" – the imminent fall of Merryweather."
Each twin took turn in speaking, another unnatural habit of theirs. "He wants the pearls too, of course, but that's second-stringer to that." They grinned, feral and leering. "So hopefully, if you both don't mind, we want the girl to…play with."
Cold seeped into my bones, but I hid it by laughing once, without mirth. "Catch her yourselves, or are your stunted heights going to make it a problem for you?" I took advantage of the anger that crossed their faces and yanked the rope from the one wielding it. I smirked and loped up the stairs to my chambers, absently flexing my injured hand.
The second I closed the doors, the snick of a blade came from behind me and cold steel was laid heavily across my throat. "Scream for help and I will slice you like a pig," a woman's voice hissed in my ear. It was Lillian, Father's favorite whore as of late.
I sighed long-sufferingly. "If it's money you seek, all you had to do was ask. Or maybe do me a few favors…" I chuckled at my own joke, but the knife only pressed itself closer than comfortable to my skin.
"It's not material wealth I seek, brat. Your father refuses to let me leave the castle grounds. I only came here to make a livelihood to feed my children, and now I am not allowed to even see them." Her voice caught and broke. I did not need to turn my head to see the longing that was sure to be written on her face. Then, with renewed resolve, she continued, "So you will get me out of here or you won't leave this room alive."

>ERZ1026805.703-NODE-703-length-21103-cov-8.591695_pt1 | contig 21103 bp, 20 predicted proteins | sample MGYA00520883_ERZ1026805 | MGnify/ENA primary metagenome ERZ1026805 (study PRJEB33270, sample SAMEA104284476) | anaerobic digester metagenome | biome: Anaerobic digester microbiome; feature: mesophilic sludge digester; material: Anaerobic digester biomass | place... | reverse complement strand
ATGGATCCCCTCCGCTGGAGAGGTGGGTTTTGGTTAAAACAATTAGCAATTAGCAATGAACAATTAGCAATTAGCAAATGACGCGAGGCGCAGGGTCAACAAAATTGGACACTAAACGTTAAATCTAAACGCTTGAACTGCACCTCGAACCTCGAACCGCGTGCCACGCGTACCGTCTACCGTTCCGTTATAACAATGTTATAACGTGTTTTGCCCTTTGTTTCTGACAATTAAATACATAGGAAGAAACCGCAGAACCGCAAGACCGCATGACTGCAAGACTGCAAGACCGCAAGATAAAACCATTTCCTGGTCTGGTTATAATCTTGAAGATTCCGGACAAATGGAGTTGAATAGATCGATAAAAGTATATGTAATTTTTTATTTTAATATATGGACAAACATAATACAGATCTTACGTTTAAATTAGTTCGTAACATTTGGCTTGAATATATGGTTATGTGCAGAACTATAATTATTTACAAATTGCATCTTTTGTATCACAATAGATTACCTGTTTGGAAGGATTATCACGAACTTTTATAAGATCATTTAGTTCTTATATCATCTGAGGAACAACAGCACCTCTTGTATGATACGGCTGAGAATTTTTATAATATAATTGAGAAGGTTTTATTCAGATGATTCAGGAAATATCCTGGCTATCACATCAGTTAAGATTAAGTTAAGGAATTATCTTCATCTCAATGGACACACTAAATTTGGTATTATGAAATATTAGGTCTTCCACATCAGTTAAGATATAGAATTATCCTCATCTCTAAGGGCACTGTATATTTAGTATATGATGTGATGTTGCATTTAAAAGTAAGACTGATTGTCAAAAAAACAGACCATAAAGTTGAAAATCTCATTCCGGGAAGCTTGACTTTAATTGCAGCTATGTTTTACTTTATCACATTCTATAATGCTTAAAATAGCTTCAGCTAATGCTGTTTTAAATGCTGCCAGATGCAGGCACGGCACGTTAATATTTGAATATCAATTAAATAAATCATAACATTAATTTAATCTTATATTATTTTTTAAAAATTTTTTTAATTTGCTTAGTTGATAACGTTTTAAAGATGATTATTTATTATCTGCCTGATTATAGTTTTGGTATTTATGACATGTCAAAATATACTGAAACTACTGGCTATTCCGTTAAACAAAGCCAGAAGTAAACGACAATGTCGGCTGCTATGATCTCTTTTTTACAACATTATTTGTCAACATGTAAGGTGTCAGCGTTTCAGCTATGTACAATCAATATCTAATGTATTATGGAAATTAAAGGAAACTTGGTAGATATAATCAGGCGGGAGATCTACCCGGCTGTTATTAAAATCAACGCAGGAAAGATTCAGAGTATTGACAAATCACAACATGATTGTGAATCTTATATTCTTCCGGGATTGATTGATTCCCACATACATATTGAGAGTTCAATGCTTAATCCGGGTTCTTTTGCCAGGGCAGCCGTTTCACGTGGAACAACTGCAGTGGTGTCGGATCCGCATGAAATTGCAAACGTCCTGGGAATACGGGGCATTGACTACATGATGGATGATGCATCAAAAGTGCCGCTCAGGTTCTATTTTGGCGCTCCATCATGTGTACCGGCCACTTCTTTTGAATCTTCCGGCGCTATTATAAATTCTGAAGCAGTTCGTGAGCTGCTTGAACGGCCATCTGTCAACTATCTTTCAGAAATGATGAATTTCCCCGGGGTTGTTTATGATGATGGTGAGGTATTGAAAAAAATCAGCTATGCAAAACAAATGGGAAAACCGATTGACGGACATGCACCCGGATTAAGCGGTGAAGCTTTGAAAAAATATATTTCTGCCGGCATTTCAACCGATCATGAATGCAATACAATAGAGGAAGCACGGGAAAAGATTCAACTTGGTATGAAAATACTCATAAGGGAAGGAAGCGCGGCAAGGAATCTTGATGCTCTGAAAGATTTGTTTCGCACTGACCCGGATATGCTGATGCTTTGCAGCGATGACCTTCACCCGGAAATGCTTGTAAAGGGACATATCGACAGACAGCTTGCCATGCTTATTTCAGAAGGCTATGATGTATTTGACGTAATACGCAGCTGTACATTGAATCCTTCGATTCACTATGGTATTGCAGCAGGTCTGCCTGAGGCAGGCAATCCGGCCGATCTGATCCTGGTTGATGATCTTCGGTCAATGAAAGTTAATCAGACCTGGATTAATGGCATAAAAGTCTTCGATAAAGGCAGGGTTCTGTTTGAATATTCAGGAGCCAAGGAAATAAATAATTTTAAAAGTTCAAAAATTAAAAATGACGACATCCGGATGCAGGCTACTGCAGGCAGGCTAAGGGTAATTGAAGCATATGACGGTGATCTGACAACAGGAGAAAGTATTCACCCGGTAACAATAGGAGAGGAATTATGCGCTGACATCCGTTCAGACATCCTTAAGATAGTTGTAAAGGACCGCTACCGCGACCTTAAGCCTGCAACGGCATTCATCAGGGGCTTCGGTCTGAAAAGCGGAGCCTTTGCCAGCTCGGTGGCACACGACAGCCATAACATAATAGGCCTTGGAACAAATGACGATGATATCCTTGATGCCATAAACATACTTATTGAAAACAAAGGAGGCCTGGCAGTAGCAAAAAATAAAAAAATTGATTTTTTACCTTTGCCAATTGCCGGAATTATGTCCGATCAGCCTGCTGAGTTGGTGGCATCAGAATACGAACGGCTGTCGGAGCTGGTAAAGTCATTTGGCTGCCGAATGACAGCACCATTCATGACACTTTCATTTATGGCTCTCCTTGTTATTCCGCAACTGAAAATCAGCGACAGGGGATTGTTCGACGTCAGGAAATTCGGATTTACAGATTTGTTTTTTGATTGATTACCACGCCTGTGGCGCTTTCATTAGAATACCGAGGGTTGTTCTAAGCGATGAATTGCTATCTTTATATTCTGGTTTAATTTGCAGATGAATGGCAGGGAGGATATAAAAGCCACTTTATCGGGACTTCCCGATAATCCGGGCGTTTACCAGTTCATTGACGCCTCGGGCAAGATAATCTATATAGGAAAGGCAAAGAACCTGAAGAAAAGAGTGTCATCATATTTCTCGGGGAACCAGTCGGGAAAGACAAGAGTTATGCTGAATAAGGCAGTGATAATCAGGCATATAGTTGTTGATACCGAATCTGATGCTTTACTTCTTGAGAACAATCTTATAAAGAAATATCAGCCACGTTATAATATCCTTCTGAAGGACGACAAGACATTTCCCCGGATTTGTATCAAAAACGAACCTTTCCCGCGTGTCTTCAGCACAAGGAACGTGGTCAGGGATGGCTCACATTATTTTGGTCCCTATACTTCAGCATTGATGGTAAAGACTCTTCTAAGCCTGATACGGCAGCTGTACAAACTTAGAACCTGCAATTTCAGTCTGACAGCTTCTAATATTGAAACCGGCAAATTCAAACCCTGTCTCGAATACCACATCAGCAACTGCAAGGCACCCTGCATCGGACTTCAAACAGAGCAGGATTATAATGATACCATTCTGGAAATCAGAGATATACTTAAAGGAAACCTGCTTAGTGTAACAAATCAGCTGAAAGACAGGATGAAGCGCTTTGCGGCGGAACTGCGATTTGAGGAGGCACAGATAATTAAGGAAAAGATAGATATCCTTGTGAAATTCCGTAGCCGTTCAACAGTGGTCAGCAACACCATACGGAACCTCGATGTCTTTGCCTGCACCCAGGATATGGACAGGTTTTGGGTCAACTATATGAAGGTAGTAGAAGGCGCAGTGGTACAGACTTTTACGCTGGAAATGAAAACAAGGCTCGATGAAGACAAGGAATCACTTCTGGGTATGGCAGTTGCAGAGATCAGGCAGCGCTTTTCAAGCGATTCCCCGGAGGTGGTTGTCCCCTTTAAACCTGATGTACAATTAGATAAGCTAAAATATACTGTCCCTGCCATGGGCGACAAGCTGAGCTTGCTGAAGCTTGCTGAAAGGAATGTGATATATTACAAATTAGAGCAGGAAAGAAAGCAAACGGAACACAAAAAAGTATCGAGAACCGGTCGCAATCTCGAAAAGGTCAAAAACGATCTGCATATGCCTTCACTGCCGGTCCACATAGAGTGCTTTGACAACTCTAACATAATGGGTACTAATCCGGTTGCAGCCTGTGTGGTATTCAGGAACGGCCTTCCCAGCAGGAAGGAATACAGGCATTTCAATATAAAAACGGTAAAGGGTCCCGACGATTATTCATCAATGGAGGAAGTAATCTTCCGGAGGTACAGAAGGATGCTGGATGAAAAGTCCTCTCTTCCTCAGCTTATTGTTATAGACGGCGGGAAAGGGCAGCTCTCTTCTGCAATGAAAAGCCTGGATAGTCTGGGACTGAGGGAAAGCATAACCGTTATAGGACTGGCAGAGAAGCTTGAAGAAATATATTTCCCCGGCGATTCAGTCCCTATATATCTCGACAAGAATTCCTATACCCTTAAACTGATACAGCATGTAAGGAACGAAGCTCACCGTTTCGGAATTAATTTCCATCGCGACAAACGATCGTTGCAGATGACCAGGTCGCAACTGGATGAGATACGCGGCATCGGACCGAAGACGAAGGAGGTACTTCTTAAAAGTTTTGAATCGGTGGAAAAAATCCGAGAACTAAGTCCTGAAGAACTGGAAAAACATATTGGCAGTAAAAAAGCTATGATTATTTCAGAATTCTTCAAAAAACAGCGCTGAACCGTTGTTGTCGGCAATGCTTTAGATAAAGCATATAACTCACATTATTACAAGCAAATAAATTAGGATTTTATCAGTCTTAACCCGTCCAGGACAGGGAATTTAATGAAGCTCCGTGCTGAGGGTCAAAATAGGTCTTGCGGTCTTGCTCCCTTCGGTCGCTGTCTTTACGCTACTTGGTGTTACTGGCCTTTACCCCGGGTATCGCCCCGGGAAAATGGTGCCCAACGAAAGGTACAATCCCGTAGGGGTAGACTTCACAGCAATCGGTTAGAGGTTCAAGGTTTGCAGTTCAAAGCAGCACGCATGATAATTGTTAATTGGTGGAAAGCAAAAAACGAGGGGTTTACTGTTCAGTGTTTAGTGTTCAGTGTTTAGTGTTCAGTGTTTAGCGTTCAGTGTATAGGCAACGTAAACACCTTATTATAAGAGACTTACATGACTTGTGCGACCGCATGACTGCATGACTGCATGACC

I wondered whether my own mother, were she still alive today, would go through as much extremes just to care for me. I didn't doubt that she would. I nodded, and gently tipped the knife away from my neck and turned to Lillian. "All you still had to do was ask," I repeated softly, my tone different now, filled with respect and veneration for a woman only five feet tall. "In the armory there's a secret passage that leads somewhere outside the forest. It's behind the flag with our crest on it. I'll get you a duplicate to the key of the door, but you must dispose of it once you're safe."
She lowered the knife somewhat, conflicting emotions on her face. "And how am I to know that what you say is true?"
"You don't, I suppose. But I'm your only chance."
Lillian sighed, but she nodded and tucked the blade somewhere in the folds of her dress. "Thank you…Robin."
She left, and a small smile lifted the corners of my mouth. So there was some good in this world, and in me, after all.
The smile vanished when I remembered that my charitable deed only added to my long list of troubles: the impending 5000th moon, my failure to capture Maria, my father's permanent and unbearable boorishness. Blast it.
Nevertheless, I rummaged through my closet until I found that ancient, rusty-black key Loveday and I had found while wandering the dungeons. I then went to the smithy to have it duplicated.
The look on the barmy old codger's face after this would be worth it, after all.
That night Lillian disappeared from under the noses of the guards, but the woman seemed to be the last thing on Father's mind. He had a new companion, after all, someone older and shapelier but definitely not as interesting. He didn't ask after her, and so nobody told.